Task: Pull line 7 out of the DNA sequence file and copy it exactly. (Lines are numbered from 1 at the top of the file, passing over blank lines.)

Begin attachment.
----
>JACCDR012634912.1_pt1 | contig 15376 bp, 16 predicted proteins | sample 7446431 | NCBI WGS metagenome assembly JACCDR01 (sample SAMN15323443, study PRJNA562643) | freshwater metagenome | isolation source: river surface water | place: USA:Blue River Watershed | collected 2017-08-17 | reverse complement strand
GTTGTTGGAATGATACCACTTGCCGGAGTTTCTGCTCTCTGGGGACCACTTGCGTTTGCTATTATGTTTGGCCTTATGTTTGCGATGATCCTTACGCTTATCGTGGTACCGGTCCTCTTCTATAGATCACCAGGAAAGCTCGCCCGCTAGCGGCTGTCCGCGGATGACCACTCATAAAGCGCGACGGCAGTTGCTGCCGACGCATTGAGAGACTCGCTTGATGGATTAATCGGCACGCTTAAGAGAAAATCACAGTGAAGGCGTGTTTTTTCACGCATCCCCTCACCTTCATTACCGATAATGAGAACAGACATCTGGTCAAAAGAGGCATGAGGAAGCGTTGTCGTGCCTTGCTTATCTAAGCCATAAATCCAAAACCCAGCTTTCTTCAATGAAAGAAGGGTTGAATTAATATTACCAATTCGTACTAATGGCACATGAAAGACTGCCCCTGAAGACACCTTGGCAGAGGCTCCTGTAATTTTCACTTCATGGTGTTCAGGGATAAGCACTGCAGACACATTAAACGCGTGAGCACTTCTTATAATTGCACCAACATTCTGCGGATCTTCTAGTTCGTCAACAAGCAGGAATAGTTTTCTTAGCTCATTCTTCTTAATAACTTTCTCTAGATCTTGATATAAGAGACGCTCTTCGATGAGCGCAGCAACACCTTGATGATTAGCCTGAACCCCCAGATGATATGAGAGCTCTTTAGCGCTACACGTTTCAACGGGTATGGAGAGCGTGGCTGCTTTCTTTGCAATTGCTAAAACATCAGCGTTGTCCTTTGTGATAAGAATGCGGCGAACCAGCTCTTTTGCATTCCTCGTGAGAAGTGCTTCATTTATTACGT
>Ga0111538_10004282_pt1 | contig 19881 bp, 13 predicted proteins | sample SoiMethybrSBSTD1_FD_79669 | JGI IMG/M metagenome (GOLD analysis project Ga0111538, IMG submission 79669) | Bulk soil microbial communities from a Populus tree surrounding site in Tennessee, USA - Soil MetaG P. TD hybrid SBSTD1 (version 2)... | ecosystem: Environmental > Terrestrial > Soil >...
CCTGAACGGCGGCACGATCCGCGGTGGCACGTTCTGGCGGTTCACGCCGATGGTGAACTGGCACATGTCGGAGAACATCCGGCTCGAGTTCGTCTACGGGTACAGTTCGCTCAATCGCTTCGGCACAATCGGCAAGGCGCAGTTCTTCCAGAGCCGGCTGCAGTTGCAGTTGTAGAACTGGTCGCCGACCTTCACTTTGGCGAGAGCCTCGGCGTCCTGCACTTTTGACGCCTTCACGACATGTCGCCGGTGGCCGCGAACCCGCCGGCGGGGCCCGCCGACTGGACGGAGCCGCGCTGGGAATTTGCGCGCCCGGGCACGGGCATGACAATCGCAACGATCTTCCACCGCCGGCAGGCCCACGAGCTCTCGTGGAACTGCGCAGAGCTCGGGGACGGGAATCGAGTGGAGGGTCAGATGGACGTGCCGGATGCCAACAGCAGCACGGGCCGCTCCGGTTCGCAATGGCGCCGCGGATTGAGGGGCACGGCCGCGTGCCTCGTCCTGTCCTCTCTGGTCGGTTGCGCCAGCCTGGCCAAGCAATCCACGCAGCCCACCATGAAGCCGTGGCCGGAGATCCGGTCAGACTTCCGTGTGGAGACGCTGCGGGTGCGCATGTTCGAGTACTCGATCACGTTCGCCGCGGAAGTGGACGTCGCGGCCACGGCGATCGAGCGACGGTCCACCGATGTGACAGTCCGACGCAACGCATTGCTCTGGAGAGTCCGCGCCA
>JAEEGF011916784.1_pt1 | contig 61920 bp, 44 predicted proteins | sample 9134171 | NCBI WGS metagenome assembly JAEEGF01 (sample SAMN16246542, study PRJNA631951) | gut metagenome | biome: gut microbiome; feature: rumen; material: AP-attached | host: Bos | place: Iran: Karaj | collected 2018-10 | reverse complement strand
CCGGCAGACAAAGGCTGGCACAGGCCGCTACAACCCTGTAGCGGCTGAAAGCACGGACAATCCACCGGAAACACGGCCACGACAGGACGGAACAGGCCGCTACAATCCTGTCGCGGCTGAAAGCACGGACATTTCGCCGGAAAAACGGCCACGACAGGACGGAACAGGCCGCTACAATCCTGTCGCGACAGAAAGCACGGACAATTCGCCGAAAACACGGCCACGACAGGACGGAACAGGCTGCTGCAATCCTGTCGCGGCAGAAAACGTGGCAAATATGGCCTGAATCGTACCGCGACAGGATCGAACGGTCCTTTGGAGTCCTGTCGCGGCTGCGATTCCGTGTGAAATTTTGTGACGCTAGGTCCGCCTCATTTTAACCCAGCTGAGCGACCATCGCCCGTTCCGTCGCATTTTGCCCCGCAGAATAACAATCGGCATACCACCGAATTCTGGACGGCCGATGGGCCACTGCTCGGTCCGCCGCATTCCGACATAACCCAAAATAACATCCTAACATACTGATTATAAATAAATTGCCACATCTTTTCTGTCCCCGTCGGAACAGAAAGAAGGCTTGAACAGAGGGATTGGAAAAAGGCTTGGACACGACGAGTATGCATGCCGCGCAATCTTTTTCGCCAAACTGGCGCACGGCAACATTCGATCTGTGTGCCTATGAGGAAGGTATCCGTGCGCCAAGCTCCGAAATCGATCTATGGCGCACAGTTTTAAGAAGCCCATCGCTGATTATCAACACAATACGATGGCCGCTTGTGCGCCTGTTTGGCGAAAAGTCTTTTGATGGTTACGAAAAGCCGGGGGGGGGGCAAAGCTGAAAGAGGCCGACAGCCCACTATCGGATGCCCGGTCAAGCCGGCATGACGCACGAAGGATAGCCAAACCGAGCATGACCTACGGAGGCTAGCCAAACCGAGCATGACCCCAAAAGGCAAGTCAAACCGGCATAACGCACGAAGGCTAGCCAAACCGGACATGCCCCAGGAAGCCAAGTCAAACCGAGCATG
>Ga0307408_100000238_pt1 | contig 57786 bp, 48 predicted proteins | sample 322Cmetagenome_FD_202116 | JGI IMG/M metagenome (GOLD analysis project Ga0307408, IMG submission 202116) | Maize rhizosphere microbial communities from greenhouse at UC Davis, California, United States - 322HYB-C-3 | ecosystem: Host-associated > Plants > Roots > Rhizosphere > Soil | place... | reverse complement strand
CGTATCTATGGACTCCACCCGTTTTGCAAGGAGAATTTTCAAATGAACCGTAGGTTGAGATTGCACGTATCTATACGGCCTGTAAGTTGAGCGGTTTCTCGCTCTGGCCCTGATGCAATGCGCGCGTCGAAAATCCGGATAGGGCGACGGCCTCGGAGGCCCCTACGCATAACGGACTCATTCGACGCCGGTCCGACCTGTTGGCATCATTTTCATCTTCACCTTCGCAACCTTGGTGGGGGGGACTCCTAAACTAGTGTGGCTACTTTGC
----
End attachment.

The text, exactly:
>Ga0307408_100000238_pt1 | contig 57786 bp, 48 predicted proteins | sample 322Cmetagenome_FD_202116 | JGI IMG/M metagenome (GOLD analysis project Ga0307408, IMG submission 202116) | Maize rhizosphere microbial communities from greenhouse at UC Davis, California, United States - 322HYB-C-3 | ecosystem: Host-associated > Plants > Roots > Rhizosphere > Soil | place... | reverse complement strand